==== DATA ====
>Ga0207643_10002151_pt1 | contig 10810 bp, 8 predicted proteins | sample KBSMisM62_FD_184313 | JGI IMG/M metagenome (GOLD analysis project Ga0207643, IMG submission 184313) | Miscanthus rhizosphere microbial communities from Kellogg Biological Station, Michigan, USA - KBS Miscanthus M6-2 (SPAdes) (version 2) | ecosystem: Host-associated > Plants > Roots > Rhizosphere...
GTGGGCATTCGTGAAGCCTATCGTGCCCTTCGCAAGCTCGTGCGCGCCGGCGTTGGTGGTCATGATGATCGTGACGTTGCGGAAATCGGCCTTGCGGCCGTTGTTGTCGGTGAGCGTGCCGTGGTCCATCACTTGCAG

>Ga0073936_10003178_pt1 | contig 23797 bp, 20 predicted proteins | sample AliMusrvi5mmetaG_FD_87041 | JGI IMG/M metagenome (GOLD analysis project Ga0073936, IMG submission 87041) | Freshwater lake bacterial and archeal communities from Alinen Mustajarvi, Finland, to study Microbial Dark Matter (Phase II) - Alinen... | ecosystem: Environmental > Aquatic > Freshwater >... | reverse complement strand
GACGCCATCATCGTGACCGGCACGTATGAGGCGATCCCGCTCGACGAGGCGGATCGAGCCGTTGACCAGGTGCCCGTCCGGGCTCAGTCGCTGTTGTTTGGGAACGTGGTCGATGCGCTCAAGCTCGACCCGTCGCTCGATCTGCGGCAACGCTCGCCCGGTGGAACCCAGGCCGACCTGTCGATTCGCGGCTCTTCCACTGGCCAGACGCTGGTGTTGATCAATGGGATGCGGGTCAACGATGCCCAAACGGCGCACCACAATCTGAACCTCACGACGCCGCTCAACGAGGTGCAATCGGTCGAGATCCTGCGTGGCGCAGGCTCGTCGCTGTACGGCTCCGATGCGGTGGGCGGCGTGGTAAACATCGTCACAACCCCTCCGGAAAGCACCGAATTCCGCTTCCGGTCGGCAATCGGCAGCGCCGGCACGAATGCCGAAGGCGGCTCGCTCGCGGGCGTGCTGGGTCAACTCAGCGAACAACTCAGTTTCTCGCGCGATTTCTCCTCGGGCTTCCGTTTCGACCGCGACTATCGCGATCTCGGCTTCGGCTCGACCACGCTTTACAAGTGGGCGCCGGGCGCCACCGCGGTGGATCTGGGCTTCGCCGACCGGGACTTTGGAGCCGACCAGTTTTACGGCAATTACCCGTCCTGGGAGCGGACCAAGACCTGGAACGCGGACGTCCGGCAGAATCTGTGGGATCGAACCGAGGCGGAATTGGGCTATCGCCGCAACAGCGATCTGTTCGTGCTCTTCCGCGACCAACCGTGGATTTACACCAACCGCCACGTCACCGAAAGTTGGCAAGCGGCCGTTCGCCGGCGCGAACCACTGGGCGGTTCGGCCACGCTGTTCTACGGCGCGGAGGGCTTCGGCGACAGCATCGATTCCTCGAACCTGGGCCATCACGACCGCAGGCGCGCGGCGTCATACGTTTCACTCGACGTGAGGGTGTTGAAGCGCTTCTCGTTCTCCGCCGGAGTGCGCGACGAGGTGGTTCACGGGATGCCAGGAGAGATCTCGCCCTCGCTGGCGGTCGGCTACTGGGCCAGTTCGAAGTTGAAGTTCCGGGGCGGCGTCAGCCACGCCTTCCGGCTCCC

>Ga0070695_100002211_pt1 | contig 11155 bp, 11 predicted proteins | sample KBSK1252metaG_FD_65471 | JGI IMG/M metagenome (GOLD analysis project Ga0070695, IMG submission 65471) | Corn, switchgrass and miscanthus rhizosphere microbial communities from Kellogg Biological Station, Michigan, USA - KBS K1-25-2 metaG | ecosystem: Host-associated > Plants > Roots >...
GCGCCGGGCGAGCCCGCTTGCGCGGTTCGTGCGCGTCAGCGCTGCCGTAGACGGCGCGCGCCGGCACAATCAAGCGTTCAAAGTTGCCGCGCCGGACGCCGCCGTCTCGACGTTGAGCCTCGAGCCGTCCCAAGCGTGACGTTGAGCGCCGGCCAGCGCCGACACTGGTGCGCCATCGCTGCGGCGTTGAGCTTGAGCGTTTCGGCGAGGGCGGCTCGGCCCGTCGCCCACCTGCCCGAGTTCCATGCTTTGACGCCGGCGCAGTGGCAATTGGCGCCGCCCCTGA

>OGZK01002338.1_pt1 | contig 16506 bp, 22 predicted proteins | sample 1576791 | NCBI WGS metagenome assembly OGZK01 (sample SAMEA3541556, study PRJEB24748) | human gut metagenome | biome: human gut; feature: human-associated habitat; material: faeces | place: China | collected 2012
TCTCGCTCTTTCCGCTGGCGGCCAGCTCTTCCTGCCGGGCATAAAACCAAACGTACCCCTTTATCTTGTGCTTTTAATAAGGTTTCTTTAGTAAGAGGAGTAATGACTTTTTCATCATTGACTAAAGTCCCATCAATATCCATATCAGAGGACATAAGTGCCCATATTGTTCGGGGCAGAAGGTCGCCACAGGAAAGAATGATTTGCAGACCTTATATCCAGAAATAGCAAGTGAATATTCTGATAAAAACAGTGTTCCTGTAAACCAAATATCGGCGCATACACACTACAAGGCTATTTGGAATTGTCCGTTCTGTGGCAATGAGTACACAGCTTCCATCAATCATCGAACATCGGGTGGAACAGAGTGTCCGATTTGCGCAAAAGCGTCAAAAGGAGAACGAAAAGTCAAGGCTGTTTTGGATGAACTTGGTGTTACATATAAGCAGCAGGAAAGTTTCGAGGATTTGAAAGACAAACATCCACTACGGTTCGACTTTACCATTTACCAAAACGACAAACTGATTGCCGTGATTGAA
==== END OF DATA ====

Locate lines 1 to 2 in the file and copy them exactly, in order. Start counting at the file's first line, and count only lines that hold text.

>Ga0207643_10002151_pt1 | contig 10810 bp, 8 predicted proteins | sample KBSMisM62_FD_184313 | JGI IMG/M metagenome (GOLD analysis project Ga0207643, IMG submission 184313) | Miscanthus rhizosphere microbial communities from Kellogg Biological Station, Michigan, USA - KBS Miscanthus M6-2 (SPAdes) (version 2) | ecosystem: Host-associated > Plants > Roots > Rhizosphere...
GTGGGCATTCGTGAAGCCTATCGTGCCCTTCGCAAGCTCGTGCGCGCCGGCGTTGGTGGTCATGATGATCGTGACGTTGCGGAAATCGGCCTTGCGGCCGTTGTTGTCGGTGAGCGTGCCGTGGTCCATCACTTGCAG